|This article relies largely or entirely on a single source. (March 2016)|
|Municipality and town|
Location of the municipality and town of Montenegro, Quindío in the Quindío Department of Colombia.
|Time zone||Colombia Standard Time (UTC-5)|
Montenegro (literally: Black Mountain) was named for the dark green color of the trees that originally covered the hill above the current-day site of the township, which was visible from other parts of the region as it rose above the surrounding guadua forests. Between 1897 and 1904, Montenegro was officially known as Villa Quindío.
The boundaries of Montenegro are principally formed by three rivers. To the north, the Roble River forms the limit with Quimbaya; to the east and south, the Espejo River forms the limit with Armenia and La Tebaida; and to the west La Vieja River is the limit with the neighboring department of Valle del Cauca. There is also a short boundary with Circasia in the northeast of the municipality.
In 2005 it had an estimated population of 45,000, of which 36,400 live in the main urban zone.
Located in the heart of Colombia's coffee zone, Montenegro is also home to the National Coffee Park. Founded by the Colombian Coffee Federation, the park hosts numerous thematic attractions based on Colombian history and the country's thriving coffee culture. The rural landscape of Montenegro is typical of the coffee zone, and the hotel and posadas infrastructure has increased dramatically in the 2000-2005 period. It is an important tourism and convention destination for a relaxed vacation featuring nature-watching and cultural trips (related to the coffee-growing techniques).
The first people to arrive in Montenegro in the modern era were treasure hunters (Spanish: guaqueros), attracted by reports of gold artefacts in indigenous burial sites in the area. In the 1880s more than 1,500 people arrived from as far away as Antioquia in search of treasure. One of the earliest settlers was María Antonia "Toñíta" Granada, a widow originally from Pácora, Caldas. In 1884 she built a house in what is now the center of the township, close to the River Roble. She became the first woman registered as a founder of a town in Quindío.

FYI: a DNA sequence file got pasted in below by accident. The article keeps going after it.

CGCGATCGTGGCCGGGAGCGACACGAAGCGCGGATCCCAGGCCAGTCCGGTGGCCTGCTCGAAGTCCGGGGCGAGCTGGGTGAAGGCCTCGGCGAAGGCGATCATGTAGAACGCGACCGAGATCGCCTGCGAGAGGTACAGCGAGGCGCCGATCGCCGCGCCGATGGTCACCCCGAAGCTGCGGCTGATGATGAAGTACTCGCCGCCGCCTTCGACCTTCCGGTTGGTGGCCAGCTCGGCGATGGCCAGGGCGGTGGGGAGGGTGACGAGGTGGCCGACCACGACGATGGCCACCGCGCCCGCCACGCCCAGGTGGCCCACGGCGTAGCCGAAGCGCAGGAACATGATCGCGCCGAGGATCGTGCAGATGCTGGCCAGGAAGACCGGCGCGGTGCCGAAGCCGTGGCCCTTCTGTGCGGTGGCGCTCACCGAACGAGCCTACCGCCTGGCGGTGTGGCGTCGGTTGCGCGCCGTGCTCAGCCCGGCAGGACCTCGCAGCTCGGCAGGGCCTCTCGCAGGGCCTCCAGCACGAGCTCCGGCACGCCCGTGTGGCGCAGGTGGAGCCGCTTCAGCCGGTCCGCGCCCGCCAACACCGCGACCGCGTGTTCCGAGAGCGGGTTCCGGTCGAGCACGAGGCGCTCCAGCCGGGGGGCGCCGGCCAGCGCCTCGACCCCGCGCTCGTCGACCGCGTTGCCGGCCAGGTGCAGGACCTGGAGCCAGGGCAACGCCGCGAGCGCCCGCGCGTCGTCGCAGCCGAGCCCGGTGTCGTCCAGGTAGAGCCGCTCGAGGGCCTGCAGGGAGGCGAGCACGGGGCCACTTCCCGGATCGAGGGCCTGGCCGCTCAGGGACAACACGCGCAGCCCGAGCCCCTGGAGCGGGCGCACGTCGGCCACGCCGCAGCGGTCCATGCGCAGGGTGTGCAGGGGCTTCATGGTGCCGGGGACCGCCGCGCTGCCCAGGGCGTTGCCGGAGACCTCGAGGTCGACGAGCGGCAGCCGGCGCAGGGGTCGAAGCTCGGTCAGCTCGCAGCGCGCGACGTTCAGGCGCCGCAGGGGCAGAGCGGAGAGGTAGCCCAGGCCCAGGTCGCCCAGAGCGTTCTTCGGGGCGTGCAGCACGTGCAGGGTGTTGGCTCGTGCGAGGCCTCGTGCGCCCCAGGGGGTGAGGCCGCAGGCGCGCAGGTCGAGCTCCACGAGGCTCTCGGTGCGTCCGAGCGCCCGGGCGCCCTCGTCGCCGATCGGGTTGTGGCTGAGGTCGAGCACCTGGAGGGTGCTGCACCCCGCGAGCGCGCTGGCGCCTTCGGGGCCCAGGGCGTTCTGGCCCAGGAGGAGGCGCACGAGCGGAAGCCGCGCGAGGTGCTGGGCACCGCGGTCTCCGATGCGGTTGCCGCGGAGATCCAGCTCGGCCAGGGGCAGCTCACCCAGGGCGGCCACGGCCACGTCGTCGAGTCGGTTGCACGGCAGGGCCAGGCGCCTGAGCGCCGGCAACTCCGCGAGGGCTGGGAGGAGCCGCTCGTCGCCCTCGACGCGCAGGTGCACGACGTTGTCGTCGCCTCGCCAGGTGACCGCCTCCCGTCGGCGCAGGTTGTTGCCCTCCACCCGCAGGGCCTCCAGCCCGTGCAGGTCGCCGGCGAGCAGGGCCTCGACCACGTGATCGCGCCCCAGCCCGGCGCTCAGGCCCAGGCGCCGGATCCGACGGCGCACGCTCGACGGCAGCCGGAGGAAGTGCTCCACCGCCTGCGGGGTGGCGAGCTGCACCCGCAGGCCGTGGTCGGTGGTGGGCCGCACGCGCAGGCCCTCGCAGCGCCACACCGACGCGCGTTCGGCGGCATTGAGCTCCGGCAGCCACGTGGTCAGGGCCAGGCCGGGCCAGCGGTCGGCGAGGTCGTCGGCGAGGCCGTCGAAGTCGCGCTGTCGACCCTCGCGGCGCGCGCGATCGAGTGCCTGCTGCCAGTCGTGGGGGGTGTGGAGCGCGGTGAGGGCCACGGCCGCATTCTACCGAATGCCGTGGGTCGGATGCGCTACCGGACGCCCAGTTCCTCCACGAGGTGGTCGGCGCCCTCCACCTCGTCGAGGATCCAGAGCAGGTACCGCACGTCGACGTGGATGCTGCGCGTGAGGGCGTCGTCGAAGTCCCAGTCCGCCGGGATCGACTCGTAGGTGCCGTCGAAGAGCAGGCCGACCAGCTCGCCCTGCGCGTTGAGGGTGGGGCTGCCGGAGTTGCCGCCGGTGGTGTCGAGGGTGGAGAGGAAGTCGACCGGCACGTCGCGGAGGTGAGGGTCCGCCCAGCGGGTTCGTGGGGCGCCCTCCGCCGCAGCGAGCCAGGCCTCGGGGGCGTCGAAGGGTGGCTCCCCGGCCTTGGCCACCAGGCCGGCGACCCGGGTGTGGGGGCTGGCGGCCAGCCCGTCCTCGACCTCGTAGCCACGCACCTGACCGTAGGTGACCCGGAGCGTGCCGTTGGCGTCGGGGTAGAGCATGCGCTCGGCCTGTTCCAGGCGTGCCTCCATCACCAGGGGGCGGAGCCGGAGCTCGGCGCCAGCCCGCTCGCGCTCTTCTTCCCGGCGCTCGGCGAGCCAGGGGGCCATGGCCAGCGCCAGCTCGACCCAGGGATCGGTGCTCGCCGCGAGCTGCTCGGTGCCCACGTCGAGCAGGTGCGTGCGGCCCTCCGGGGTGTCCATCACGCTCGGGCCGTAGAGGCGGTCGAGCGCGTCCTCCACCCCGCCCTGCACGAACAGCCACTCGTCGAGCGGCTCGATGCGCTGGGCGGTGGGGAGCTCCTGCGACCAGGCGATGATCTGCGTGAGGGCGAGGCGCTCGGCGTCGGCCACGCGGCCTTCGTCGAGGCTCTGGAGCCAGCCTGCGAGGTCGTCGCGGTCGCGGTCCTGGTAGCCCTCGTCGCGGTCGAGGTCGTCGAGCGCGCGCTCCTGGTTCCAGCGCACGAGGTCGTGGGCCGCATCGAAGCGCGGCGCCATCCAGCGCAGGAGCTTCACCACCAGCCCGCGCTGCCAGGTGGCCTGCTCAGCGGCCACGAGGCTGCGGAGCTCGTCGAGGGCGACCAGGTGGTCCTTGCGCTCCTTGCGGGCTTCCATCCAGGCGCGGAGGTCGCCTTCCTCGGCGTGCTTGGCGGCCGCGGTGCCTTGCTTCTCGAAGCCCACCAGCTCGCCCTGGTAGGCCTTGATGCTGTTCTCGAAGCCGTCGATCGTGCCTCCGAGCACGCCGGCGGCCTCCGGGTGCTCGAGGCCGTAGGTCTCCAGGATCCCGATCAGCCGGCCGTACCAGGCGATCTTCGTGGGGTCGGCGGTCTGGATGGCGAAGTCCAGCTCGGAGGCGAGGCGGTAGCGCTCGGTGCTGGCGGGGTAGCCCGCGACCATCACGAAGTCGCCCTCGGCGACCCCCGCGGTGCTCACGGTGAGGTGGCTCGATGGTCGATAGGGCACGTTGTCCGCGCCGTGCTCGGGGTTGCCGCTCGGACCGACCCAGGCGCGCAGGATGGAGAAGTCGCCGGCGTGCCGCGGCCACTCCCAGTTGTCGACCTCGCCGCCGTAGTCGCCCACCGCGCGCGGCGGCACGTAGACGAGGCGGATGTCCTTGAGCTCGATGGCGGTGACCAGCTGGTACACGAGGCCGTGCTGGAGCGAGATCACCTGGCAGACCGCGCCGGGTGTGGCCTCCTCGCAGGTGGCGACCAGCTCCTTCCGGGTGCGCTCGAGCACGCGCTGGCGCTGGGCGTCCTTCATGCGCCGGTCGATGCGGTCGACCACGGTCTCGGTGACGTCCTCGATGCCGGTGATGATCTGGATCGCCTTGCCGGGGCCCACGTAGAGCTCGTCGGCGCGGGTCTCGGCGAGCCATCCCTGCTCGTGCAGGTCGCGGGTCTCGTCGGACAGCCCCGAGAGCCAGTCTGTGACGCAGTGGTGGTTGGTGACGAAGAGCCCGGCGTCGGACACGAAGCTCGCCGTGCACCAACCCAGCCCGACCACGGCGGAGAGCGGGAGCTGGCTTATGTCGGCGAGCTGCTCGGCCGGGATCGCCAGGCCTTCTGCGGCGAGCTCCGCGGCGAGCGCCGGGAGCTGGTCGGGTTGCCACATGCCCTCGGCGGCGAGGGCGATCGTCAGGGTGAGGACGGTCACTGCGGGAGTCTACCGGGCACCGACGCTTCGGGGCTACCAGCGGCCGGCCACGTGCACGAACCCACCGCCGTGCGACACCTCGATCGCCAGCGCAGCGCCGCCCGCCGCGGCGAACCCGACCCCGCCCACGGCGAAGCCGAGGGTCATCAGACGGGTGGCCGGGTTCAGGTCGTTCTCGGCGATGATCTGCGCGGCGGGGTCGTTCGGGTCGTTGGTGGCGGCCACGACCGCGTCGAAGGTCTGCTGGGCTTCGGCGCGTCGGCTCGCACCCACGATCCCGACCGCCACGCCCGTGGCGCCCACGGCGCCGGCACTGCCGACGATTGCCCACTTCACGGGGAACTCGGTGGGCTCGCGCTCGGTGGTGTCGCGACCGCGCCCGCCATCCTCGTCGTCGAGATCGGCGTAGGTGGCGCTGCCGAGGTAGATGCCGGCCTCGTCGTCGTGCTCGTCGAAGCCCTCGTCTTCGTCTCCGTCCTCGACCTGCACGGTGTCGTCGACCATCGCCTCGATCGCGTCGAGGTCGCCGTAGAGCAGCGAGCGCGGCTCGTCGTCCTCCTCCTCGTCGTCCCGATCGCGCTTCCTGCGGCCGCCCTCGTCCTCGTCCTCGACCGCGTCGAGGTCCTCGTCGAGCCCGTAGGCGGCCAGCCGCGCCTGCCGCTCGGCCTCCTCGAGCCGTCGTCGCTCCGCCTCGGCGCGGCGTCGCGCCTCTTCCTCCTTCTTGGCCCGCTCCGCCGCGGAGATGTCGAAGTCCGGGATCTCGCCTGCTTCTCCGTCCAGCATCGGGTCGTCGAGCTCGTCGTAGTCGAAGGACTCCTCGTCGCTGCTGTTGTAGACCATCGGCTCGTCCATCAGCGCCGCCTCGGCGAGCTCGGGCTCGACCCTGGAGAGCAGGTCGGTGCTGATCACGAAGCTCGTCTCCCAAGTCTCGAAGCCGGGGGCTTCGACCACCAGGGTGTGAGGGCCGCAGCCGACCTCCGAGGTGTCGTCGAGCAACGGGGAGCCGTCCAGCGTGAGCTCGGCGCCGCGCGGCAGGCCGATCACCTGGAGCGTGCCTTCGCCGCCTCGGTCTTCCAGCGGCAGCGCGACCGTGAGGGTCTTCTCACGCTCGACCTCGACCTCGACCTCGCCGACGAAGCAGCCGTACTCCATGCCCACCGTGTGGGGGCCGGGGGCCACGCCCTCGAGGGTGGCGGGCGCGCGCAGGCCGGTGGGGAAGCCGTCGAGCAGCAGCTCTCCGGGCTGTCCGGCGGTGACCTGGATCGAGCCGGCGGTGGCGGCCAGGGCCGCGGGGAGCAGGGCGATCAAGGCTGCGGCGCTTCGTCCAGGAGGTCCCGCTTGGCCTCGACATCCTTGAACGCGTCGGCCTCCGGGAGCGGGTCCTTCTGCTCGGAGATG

Miguel Duque Betancourt bought the land for the township for a price of 300 pesos, from Agapito Herrera, the municipal judge in Salento. Along with his parents, Duque had arrived in the area from Salamina, Caldas. They settled in what would later become the vereda La Esmeralda.
Although he was only 25 years old, Duque became the president of the municipal council, which met for the first time on October 17, 1890. This date is now considered the foundation date for Montenegro. Seven years later, on September 10, 1897, Montenegro was recognized as a town (corregimiento) of the municipality of Filandia. It became a separate municipality on April 6, 1911.
Loaiza Piedrahita, Oscar (2004), Los corredores del tiempo: Guía turística por la historia del Quindío. ISBN 958-33-7088-6. Book in Spanish on the history of the municipalities of Quindío until the foundation of the department in 1966. The local history is placed in the context of wider events in Colombia.